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The Horror Genre and Extreme Themes in Gaming

Board games and adult themes do not often go hand in hand. As a medium, the humble board game has been synonymous with childhood since Monopoly started getting mass produced in the early 1900s. Most people, when they think of tabletop games, think of the likes of Cluedo or Catan. They may even think about the backs of old cereal boxes or magazines where, as a kid, there would be a Beano version of Snakes and Ladders or Ludo. Oh, how things have changed over the past few years.

If you ask a gamer about adult themes in gaming – most will probably say the same thing. Adult themes tend to go hand in hand with humour in the gaming world at the moment. Games like Cards Against Humanity and Scrawl have made sure of that, providing hours upon hours of entertainment for those who play them. These games, CAH especially, have made their way into the mainstream and so have shown a side of gaming not previously thought of – the adult game.

For this article though, I want to go a step further. There are games now spanning all kinds of adult genres – war, violence, plague, death. Games like Pandemic and Plague Inc do, arguably speaking, have adult themes; however, there is another genre of games that takes this even further. That genre is the survival horror genre.

Within this genre, there are several games which do not fit this remit. Zombies!!!, for example, is not a graphic horror survival game. It involves putting the business end of a shotgun into a zombie’s face; however, beyond that, it is fairly placid. What I’m talking about is the genre of game from Betrayal at House on the Hill and up. Most notably, I am talking about Dead of Winter: The Long Night.

Adult Themes and Scary Things

The horror genre is one which is particularly close to my heart and so the first board game I ever bought was Betrayal at House on the Hill which will always remain one of my favourite games, despite being deeply flawed. Betrayal is a game about exploration, as the players traverse the dangers of a haunted house, just waiting for someone to turn on them and make their journey to the underworld all the more entertaining. Throughout the game, players draw omens, events, and items, with the middle being different things happening around the house.

Event cards, in Betrayal, can be fairly brutal. These involve stereotypical horror allusions, from children laughing (with no children) to hanging bodies. These are not so explicit; however, what makes them scary is almost how blasé they are. The implications are there if not the graphic detail.

Graphic Detail and the Darker Side of Humanity

What we are seeing though is Betrayal at House on the Hill is one side of a horror spectrum within the tabletop world. The other side is, in my opinion, and as mentioned before, Dead of Winter: The Long Night.

Screen Shot 2017-08-23 at 23.39.21

Midway through a game of Dead of Winter.

Dead of Winter is not unique so far as the genre is concerned. It is a typical survivor/zombie horror story, with emphasis placed on the survival element. Every turn players have actions to scavenge and explore the best they can. They uncover new survivors and explore new areas as they progress. At the start of each turn, however, a “Crossroad” card is drawn. This is where Dead of Winter comes into its own, with a unique story telling element that gives choices and has real consequences to how the game is played. These tend to be things like a rationing shortage or a new survivor turning up; however, they can be darker…much, much darker.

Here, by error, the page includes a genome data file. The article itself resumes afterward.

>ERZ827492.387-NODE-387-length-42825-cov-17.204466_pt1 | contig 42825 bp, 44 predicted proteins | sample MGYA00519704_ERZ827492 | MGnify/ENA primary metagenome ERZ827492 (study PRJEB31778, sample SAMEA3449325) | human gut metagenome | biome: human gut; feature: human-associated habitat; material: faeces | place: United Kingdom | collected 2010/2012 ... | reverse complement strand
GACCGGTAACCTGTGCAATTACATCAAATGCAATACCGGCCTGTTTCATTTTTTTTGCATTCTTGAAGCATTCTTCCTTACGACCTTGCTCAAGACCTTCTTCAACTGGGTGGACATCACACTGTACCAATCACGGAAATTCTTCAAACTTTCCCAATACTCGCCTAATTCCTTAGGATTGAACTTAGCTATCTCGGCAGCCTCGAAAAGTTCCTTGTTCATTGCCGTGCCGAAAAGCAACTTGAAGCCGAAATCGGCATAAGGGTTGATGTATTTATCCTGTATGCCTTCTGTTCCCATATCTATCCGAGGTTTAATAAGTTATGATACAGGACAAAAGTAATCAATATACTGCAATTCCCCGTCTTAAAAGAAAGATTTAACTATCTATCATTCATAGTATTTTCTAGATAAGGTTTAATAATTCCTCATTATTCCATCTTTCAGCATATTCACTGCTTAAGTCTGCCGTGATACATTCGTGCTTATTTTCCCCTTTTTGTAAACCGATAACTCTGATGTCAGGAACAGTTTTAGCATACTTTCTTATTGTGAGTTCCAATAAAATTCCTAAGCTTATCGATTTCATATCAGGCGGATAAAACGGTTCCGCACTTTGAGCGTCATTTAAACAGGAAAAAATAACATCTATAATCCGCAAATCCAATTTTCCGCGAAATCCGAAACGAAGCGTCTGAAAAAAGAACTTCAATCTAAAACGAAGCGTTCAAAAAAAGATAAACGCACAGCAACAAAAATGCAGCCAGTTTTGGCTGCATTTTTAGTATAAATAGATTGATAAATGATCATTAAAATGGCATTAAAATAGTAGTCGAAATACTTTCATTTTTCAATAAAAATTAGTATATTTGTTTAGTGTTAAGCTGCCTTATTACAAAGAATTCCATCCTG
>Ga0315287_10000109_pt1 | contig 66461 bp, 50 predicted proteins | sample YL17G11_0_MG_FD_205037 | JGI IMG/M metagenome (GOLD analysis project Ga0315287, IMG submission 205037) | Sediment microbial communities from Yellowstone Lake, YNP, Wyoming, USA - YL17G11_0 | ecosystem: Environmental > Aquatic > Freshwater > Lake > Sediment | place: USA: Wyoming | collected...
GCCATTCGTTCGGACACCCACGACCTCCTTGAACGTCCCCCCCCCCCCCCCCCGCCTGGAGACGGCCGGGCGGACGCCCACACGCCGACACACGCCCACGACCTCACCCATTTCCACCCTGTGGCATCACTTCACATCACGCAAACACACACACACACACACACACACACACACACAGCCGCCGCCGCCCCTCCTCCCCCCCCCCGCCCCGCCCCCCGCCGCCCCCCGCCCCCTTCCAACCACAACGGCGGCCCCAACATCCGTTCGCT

Where Dead of Winter: The Long Night is special is with a small nine card booster pack found at the bottom of the box. It’s a small paper envelope with the following writing on the front of it:

SERIOUS WARNING: The contents of these 9 Crossroad cards are of an ADULT and sometimes DISTURBING nature, and are intended to explore the darker side of humanity in much the same way horror movies do.

Please take extreme caution and consider all your players before using any of these cards.

Screen Shot 2017-08-23 at 23.24.27

A Serious Warning

The cards, to be honest and brutal, are completely heartbreaking. The envelope contains cards that really do explore the darker side of humanity, from turning against your team mates to turning against yourself. They really get you thinking, and they really make the moral choices hard to make. Do you kill yourself or someone else? Do you turn someone away or spend food giving them shelter? These are cards that deal with ideas that are hard to grasp, yet alone decide over when playing a game. These are problems that transcend gaming.

This option for more adult themes is becoming more commonplace amongst survival games, with other such darker franchises out there; however, for me, Dead of Winter is one that really stands out. This is because it gives the option for a darker, deeper, and more thought provoking game as well as the standard mode of play.


The Evolution of Gaming

There are some who would argue that such themes do not deserve a place in gaming, and that games should stay within certain guidelines; however, thinking about it, I believe they serve a purpose.

What games like Dead of Winter: The Long Night are doing is offering an alternative view to gaming. They show that games can have a dark side and this is imperative to the future of the genre. It is imperative to show that gaming can be more, can be deeper, than just a game. Whilst extreme themes are not for all (and always playing them would be emotionally exhausting), they do provide the option for an experience that makes us question more deeply what we think we know about ourselves.